What is a Covid-Friendly Photo Studio?
As professional photographers, we need to keep portrait jobs moving thru our studios no matter what kind of virus heads our way but how to we keep our customers and ourselves safe from Covid and how to we relay that message to our customer base? That's a tall order that we are slowly figuring out and I'm happy to share what I've learned.
Granted, I live in a year-round mild climate (the central coast of California) making it much easier to shoot outdoors, but I do think I could use a different version of my setup back in Chicago with a little creativity. Here's the 6 key components to my work-in-progress here...
- Market "Covid Friendly" photography. I like that phrase "Covid Friendly" because it conveys the message to potential customers that we have adapted to social distancing, mask wearing, hand san bottle placement, contact free interactions all in one phrase. It works well on a social page, website and printed marketing materials. I'm also reaching out to other business owners like my veterinarian who has also been able to continue their daily workflow by using the same Covid protocol we are using and asking him if I can post a nice pet portrait poster with covid friendly text on his wall. He's happy to have the nice photo and to help out.
- Move your studio out of the small camera room. A small, tight space is not what the average customer thinks of what they want "Covid-Friendly" so if you cannot move outdoors like I have, how about moving to a larger room - much larger in fact (think warehouse?)- so the customer can come in for a sitting as if they are locked inside a 9 foot bubble. The only thing my customer touches is the posing stool and the top of my posing table from the time they open their car door on arrival to the time they leave with a smile.
- Use photos to promote you're Covid-Friendly. On my site, I use the term "Experience" to share the Covid era version of getting a portrait, selecting the finals and hopefully buying a print or two. I want them to know they can "enter the new outdoor studio thru our non contact breezeway" to reach the cool outdoor setup, and I want them to know the rest of the process is done online so they can feel safe bring Gramma in for a portrait.
- Control the outdoor / ambient light by using ND filters. Neutral Density filters are tricky to work with but once you get used to the process it's no big deal. I've used plenty of -1 Stop, -3 stops and even -5 stop filters in my past as a commercial photographer, but now that we have sophisticated digital camera systems I find that the "variable" ND filters are the way to go. There are only a few brands of ND filters I have found to be free from color shift and contrast shift problems with the top two being Heliopan and B+W brands. Yep, they are pricey, but they produce the high quality results I am looking for.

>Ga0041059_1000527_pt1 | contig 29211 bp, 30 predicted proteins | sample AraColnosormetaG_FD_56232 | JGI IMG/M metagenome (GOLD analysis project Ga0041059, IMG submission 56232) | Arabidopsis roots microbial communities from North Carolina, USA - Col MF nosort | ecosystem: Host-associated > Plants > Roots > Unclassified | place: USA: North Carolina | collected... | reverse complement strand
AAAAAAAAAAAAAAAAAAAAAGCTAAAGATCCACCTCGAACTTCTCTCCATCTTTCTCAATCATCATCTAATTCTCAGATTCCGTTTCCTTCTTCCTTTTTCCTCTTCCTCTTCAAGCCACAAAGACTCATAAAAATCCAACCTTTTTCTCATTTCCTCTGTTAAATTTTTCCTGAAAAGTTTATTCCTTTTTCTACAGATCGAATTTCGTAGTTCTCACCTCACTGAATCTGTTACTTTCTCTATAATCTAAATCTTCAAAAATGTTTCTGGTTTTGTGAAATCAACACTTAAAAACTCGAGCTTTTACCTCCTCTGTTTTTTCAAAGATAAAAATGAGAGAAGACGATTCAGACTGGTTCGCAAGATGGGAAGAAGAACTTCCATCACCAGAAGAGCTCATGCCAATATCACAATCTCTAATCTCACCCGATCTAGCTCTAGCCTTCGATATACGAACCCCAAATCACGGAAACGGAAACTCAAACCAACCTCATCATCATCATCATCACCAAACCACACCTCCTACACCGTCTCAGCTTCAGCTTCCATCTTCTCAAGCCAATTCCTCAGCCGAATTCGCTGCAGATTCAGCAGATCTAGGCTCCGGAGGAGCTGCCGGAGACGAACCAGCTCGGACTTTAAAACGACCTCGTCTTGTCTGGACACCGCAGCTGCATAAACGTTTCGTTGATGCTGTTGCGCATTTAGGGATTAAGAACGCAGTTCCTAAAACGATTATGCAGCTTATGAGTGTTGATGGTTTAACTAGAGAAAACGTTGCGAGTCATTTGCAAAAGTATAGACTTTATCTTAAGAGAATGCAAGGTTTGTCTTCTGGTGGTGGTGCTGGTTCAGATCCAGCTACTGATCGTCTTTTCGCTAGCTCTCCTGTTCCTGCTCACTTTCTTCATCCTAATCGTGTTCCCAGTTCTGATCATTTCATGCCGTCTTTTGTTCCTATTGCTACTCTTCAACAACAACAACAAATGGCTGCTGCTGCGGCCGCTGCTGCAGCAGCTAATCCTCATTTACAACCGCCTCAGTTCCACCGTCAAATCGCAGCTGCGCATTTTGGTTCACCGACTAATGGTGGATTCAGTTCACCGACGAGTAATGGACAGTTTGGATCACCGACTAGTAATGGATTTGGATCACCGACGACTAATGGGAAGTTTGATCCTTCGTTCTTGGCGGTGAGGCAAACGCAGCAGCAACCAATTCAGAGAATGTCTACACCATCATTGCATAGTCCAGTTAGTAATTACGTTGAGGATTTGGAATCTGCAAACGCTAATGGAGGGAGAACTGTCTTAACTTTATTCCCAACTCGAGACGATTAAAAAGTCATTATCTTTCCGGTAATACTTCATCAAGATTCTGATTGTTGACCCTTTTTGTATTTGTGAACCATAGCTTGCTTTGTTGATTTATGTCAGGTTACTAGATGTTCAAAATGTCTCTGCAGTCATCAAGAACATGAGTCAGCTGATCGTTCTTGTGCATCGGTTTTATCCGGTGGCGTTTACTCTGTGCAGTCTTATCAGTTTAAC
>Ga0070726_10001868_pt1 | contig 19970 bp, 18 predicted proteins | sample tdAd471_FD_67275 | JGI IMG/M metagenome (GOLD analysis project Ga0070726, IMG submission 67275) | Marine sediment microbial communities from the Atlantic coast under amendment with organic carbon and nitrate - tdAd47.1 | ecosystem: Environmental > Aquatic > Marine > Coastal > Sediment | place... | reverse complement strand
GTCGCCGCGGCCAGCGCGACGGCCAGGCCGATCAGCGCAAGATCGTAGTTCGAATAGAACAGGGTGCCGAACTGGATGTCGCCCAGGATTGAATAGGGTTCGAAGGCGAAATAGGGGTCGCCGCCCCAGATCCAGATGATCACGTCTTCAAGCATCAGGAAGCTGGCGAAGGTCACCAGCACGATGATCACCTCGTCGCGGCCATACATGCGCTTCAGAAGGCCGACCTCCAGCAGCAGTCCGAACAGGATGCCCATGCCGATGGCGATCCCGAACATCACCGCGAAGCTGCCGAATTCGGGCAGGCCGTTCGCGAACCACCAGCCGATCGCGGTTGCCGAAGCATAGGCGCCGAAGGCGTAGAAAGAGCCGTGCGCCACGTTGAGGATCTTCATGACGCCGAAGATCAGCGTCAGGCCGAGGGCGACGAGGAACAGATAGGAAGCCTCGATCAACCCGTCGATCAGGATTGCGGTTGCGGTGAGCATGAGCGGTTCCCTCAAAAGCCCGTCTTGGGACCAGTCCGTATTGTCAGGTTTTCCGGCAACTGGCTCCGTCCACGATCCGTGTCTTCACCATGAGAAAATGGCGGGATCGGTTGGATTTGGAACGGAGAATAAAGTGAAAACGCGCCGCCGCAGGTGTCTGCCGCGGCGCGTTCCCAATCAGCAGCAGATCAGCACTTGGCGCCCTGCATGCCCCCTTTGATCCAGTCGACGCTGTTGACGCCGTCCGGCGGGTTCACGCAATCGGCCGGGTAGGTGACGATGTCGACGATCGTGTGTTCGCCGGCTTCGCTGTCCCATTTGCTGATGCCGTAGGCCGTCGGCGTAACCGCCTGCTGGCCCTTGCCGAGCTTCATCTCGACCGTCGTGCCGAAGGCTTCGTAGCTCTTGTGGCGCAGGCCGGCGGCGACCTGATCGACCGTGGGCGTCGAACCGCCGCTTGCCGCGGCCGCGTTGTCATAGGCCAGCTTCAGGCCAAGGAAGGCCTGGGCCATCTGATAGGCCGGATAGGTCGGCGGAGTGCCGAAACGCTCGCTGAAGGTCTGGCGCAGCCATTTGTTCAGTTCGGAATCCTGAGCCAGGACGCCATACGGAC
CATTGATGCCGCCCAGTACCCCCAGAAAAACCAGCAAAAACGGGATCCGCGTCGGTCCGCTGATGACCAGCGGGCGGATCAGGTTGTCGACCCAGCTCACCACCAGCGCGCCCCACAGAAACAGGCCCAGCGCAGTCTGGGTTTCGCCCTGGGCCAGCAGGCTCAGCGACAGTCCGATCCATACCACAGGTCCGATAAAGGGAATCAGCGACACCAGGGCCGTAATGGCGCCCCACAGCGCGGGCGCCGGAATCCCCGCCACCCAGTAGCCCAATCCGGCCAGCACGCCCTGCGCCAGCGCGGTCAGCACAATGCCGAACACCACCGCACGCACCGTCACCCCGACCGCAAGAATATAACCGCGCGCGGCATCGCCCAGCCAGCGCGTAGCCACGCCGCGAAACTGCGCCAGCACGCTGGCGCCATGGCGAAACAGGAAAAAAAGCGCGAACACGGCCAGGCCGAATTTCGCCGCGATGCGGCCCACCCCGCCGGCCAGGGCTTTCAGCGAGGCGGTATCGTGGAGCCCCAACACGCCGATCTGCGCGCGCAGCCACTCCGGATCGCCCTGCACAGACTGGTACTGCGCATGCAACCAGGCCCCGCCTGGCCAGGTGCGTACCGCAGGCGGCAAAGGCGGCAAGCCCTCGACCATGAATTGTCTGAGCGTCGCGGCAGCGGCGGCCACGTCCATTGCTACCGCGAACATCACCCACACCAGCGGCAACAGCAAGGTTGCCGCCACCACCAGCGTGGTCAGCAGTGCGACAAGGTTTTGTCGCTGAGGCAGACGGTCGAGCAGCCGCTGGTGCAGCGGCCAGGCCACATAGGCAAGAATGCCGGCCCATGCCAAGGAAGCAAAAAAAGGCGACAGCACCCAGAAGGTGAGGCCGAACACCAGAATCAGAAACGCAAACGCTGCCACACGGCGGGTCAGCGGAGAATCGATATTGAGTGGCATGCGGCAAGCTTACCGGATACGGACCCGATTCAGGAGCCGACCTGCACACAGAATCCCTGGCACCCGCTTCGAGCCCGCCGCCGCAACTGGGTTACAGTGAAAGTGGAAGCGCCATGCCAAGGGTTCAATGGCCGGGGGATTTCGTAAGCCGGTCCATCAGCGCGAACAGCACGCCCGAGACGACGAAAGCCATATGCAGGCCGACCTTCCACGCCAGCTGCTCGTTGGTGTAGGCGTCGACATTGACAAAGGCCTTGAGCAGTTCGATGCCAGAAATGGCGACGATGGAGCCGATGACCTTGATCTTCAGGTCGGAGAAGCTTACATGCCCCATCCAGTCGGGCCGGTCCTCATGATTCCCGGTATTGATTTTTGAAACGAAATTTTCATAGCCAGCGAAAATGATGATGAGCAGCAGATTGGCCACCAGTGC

- Get comfortable with your Flashmeter. This is where the experienced shooters have an edge. Many of the portrait shooters in my region use only available light for outdoor portraits with maybe an on-camera flash sometimes. I use studio lighting for many outdoor portraits making my work clearly different in the customers eyes and I'll bet only a few of my competitors know how to use a flashmeter to correctly measure light using ND filter setups. Why? Well the first thing we need to do is to use the ND to eliminate the available light, then power up our strobes to compensate for the ND value AND to light our portraits the way we want them. I use a Sekonic L-608 which has a built in Pocket Wizard transmitter and an easy to use "percentage of light" calculator that tells me if the light it measures is made up of say 50% flash and 50% ambient, 80% flash and 20% ambient or if the light is 100% flash and 0% ambient. This is a must-have for using ND filters for outdoor portraits. Many other meters do the same but the high-end Sekonics are very accurate in this department and make lighting like this much easier.
- Mirrorless Cameras have the edge when it comes to putting a 4-6 stop ND filter on the lens because the electronic viewfinder can be easily setup to compensate for it automatically giving you a nice bright preview. The finder in your optical dSLR BTW will be 4-6 stops darker but it will still operate just fine. I also find that mirrorless cameras seem to be able to autofocus thru the NF filters better than dSLR's.
The setup process using ND filters on a mirrorless camera system is pretty straight-forward. I tend to do two different lighting setups in my outdoor studio sessions depending on the subject of course, but they all start with how much available light I need to remove. Cloudy days I only need to remove 2 stops, sunny day's 4-5 stops which is where the variable ND filter pays off. I'll set the ND filter to the desired reduction, tape it down with Gorilla Tape, put for filter comp into my flashmeter by dialing back the ISO, then light the set using my meter. As long as the meter reads 90% - 100% flash, I'm good. You can see the effective ISO and the flash percentage in the upper right corner of the display.
Next step is to pull a Custom White Balance in the camera to fix the color shift presented by the ND, then make a test shot. Keep in mind that I typically shoot in jpeg mode because I do not like to adjust exposure on the computer and using the tools and tips above you too can pull well-lit and perfectly exposed jpegs out of your camera that require no color correction at all. Let the tools do the work! Please reach out if you need any help on this topic and I will post more info as I learn it.